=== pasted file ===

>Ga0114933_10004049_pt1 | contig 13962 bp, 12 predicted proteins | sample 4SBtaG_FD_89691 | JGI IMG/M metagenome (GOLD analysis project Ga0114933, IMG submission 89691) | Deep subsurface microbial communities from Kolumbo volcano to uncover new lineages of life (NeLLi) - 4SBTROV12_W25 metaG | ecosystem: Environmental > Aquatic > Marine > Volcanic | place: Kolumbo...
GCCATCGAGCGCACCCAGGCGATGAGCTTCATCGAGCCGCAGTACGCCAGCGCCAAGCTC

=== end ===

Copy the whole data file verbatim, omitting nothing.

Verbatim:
>Ga0114933_10004049_pt1 | contig 13962 bp, 12 predicted proteins | sample 4SBtaG_FD_89691 | JGI IMG/M metagenome (GOLD analysis project Ga0114933, IMG submission 89691) | Deep subsurface microbial communities from Kolumbo volcano to uncover new lineages of life (NeLLi) - 4SBTROV12_W25 metaG | ecosystem: Environmental > Aquatic > Marine > Volcanic | place: Kolumbo...
GCCATCGAGCGCACCCAGGCGATGAGCTTCATCGAGCCGCAGTACGCCAGCGCCAAGCTC